8:00 at Underground Arts, 1200 Callowhill St., $12. Tickets available here.
Saturday, April 19: Record Store Day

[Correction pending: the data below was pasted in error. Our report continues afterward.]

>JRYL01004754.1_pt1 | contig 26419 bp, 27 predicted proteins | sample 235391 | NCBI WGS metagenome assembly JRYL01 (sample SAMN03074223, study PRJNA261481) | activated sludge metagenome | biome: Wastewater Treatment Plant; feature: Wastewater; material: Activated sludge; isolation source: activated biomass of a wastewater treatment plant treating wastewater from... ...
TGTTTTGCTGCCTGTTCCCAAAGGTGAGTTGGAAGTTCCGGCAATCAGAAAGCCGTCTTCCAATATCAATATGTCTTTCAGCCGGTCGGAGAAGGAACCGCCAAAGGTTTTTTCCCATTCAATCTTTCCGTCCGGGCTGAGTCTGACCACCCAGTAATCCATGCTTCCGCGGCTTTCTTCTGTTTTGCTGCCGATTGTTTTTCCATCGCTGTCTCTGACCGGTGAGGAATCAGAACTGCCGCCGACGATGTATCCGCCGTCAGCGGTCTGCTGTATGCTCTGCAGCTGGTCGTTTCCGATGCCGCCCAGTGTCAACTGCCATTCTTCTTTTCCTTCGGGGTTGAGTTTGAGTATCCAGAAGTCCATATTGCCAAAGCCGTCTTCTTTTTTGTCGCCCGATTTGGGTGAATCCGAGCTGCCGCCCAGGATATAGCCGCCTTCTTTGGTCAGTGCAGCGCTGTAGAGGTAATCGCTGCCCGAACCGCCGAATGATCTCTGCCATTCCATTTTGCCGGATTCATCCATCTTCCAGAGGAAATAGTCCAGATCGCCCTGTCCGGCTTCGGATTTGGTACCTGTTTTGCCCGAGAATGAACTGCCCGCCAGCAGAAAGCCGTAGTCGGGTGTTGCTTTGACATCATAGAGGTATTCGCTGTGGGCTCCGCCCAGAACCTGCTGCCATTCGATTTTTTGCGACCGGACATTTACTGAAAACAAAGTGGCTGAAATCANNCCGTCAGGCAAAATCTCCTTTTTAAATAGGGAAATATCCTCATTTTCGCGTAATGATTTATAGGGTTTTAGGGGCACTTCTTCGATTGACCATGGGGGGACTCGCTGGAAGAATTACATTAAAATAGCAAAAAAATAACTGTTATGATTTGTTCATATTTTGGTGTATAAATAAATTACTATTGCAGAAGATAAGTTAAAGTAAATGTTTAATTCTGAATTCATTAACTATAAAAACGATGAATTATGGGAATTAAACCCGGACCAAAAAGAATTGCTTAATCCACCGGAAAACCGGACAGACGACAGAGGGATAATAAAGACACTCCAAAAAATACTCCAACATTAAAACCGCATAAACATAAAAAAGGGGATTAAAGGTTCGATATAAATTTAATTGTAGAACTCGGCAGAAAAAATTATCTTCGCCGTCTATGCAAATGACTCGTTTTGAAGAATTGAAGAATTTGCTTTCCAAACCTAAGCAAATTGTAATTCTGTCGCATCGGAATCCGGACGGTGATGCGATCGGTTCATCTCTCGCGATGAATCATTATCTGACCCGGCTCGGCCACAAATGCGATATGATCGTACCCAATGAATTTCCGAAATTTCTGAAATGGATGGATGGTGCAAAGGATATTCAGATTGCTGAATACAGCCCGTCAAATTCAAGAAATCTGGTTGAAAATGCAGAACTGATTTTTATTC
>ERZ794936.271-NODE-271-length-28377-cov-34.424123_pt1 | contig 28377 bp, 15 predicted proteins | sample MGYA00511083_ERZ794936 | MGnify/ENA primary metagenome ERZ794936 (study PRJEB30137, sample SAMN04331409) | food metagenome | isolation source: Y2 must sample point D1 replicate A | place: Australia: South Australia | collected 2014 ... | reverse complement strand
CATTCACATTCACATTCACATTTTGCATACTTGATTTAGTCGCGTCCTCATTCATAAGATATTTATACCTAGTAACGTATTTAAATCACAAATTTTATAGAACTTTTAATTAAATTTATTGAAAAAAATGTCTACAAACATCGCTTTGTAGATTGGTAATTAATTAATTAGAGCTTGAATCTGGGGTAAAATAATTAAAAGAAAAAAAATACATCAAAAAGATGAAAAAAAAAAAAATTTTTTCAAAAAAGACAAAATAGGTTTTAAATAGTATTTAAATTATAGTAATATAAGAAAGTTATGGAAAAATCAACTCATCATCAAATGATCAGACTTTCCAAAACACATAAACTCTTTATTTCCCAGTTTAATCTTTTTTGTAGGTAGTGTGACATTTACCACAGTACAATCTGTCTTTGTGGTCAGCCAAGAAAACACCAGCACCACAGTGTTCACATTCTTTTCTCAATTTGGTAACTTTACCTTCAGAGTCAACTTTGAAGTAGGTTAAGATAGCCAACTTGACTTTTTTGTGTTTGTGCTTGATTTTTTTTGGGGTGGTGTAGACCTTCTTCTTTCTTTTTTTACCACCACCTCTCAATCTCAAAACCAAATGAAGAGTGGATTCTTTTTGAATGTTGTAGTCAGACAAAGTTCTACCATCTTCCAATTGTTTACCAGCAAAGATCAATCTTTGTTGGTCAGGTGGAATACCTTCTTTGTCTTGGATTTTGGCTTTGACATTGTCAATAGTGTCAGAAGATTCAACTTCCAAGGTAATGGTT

Record Store Day returns to Philadelphia this year, with about a million excuses to scoop up some vinyl AND catch free live performances. My shopping list this year is quickly growing (pretty into this CCR singles collection, plus releases from local Pissed Jeans, Creepoid, and Man Man)—and so is my list of must-see shows. Philly boasts a ton of great options this year—there's heady, NYC rockers Lushes, plus space-popsters Gardens & Villa at Old City's AKA Music; punkers Goddamnit, Ex Friends, and more at NoLib's Creep Records; goth-rock kings Far-Out Fangtooth at South Street's Repo Records; and sludge-punk trio Fight Amp at CC's Long in the Tooth. For burbs folks, there's Chris Forsyth and the Solar Motel Band and Our Griffins at Doylestown's Siren Records. And for lovers of melodic, '90s, indie rock, there's Philly vets Strapping Fieldhands with Watery Love at Fishtown's Philly Record Exchange. Basically, you have no excuse NOT to venture out this weekend—because RSD comes but once a year, and vinyl is forever.